Bomarzo's nightmare


About two hours drive north of Rome, It is the charming little medieval town of Viterbo, in the region of Lazio. On the outskirts of Viterbo, Bomarzo en, if levanta and Castello Orsini. Belonging to the Orsini, one of the most ancient and illustrious families in medieval Italy. Pier Francesco Orsini, hijo de Giovanni Corrado Orsini y Clarice Anguillara, managed to inherit the duchy years after his father's death. In 1550, after the death of his wife, Giulia Farnesio, Duke Orsini retired to live in Bomarzo surrounded by artists and literati, and was dedicated to the construction of the so-called Parco dei Mostri or Sacro Bosco, the garden of Bomarzo. A space in which the enigmatic and tortured sculptures that are hidden in the lush vegetation stand out. The opera Bomarzo chronicles the delusions of this extravagant duke, hunched to deformity and haunted by immortality. His dreams show the life of lust and corruption of the noble families of one of the most attractive times in history, el 500 Italian.

This garden of monsters was the inspiration of Manuel Mújica Láinez for his literary work Bomarzo and the libretto for the opera of the same name, to which Alberto Ginastera put music.

It is not easy to enter this production without having the keys that the reading of the work provides. The first thing that surprises is the absence of baroque style in Láinez's book. This creates a huge chasm that does not allow to fully connect with history. This Bomarzo by Pierre Audi appears naked before the public from the first scene. A large black hole dominates the entire scenario in which the different ages of the Duke of Orsini wander between dreams and nightmares. While, Jon Rafman's videos are shown showing sculptures from the garden of monsters and an approach to his dream world.

The scenography perfectly translates the oppressive and claustrophobic character that the protagonist suffers, but the literary ornaments that best connect with the time it relates are absent from it.. The result is haunting and Ginastera's score, master at describing the lowest instincts through music, it does nothing but enhance that concern. If it was about getting this effect, is fully achieved.

The musical version offered by David Afkham was brilliant. Millimeter precision for percussion that fills the score. How successful was the intervention of the vocal cast, very adjusted each one to his character. Too bad for an opera sung in Spanish, hardly anybody understood.

The choir performance, located in the pit next to one of the JORCAM members, offered some of the highlights of the performance. Especially the young Patricia Redondo in the song of the shepherd boy. Magnificent direction by Andrés Máspero and Ana González.

This Bomarzo is more theatrical than operatic. For this, we only have to highlight the good performance of John Daszak playing Pier Francesco Orsini. His character does not rest throughout the work and he managed to convey the true torment of Orsini through his dramatization and his heartbreaking voice. Despite being british, his diction was better than that of some nationals.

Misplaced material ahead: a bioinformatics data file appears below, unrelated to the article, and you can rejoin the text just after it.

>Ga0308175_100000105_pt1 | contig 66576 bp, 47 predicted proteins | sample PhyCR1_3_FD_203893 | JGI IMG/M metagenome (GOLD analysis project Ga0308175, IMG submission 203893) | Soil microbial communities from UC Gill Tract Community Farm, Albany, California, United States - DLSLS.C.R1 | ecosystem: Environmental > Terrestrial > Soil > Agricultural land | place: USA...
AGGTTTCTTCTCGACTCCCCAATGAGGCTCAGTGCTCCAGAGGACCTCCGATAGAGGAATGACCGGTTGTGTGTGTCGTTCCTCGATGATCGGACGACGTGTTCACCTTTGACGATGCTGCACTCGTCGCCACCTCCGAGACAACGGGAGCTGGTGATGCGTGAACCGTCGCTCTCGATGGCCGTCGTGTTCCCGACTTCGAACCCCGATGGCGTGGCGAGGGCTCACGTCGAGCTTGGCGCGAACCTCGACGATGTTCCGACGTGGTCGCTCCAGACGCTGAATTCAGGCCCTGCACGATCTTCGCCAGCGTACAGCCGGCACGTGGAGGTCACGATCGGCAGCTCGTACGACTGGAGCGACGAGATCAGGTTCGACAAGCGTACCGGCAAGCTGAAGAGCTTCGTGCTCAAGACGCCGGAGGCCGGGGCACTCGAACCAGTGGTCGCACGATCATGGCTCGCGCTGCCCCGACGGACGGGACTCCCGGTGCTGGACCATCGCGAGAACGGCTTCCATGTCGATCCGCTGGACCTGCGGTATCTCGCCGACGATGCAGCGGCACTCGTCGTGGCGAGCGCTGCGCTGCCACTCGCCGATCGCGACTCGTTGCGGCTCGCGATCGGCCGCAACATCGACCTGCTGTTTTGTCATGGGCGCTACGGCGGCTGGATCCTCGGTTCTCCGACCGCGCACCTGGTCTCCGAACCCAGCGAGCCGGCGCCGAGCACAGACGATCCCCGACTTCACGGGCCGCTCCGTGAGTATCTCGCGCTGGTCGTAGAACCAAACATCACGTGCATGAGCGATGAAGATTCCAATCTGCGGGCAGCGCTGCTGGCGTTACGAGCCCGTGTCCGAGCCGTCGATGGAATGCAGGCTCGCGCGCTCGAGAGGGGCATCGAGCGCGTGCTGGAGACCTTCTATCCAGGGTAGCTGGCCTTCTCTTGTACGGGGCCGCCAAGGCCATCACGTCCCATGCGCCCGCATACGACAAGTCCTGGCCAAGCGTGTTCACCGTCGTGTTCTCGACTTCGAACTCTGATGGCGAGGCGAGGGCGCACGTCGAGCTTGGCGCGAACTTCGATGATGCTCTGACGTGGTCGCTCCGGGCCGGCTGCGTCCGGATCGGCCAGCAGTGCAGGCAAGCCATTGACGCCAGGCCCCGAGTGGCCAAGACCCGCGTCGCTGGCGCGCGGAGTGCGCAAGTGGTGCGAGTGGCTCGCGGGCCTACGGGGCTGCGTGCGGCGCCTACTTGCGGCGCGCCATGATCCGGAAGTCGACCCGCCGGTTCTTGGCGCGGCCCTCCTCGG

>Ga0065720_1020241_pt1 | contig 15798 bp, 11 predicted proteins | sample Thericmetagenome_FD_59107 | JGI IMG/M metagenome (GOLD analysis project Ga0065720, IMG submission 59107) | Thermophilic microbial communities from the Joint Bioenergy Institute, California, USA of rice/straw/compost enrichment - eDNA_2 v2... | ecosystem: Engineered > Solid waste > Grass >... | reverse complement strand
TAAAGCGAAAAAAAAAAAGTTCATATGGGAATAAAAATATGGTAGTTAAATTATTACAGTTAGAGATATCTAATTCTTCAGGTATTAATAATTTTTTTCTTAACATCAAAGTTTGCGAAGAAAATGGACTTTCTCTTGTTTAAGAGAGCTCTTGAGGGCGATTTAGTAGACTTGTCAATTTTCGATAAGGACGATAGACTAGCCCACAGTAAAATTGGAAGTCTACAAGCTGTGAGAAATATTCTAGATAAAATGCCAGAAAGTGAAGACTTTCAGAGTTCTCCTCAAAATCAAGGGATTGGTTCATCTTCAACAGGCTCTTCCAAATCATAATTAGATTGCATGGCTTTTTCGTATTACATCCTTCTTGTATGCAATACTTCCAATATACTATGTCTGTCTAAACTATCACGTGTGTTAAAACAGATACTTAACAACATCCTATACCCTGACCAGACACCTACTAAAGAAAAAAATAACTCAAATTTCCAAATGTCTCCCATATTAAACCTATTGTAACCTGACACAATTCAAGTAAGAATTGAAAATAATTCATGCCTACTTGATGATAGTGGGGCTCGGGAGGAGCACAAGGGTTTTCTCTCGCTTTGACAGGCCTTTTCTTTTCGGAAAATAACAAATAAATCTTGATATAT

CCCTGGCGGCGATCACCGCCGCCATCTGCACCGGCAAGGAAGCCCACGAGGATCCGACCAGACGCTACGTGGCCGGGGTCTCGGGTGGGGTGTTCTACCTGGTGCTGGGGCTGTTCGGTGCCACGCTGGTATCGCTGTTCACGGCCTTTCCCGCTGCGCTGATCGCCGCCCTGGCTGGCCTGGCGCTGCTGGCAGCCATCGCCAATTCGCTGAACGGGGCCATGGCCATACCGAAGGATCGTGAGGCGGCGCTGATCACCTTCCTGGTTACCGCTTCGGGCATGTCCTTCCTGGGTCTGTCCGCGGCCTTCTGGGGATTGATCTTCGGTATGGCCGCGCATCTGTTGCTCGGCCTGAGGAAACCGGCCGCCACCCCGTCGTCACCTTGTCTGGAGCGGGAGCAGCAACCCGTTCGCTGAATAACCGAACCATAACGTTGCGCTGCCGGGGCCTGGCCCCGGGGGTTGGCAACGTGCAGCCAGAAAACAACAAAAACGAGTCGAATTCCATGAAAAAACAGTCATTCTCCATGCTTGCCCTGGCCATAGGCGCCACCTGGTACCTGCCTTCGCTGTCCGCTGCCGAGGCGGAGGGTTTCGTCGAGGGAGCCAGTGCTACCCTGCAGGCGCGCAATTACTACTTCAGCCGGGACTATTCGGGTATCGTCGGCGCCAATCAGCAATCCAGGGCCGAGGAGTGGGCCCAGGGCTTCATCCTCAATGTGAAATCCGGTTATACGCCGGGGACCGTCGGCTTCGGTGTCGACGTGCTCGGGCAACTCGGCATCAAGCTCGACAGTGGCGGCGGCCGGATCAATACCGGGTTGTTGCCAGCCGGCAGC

The young baritone Germán Olvera was a perfect Girolamo, frivolous and contemptuous. He had no problem singing completely naked on a platform. Courage is not lacking.

Alto Hilary Summers played Diana Orsini. The peculiarity of her voice gave the protagonist's role of grandmother a lot of character. A voice that notices the passage of time and that was very appropriate to the character.

The soprano Nicola Beller Carbone, as Julia Farnese, He fulfilled his role very well with a more than pleasant voice.

Interesting and powerful was also the voice and interpretation of the baritone Thomas Oliemans as Silvio de Nardi.

Milijana Nicolic is the mezzo-soprano who gave life to Pantasiela, one of the longest roles in the play that he defended with ease, both in the vocal and in the interpretation.

Contradictory feeling that Bomarzo leaves that was, Nonetheless, essential in the programming of a Royal Theater that this season is paying off some historical debts with the programming of certain works and authors.

Text: Paloma Sanz
pictures: Javier del Real
Video: Teatro Real

Music by Alberto Ginastera (1916-1983)
Opera in two acts, Libreto by Manuel Mújica Lainez, based on his homonymous novel
Premiered at the Lisner Auditorium in Washington D. C. he 16 May 1967
New production of Teatro Real, in co-production with De Nationale Opera de Amsterdam
D. musical: David Afkham
D. scene: Pierre Audi
Stage designer and illuminator: Urs Schönebaum
Costume designer: Wojciech Dziedzic
Playwright: Klaus Bertisch
Video-Maker: Jon Rafman
D. choir: Andrés Máspero
D. Little Singers choir: Ana González
Distribution: John Daszak, Germán Olvera, Damian del Castillo, James Creswell, Hilary Summers,
Milijana Nikolic, Nicola Beller Carbone, Thomas Oliemans, Albert Casals, Francis Tójar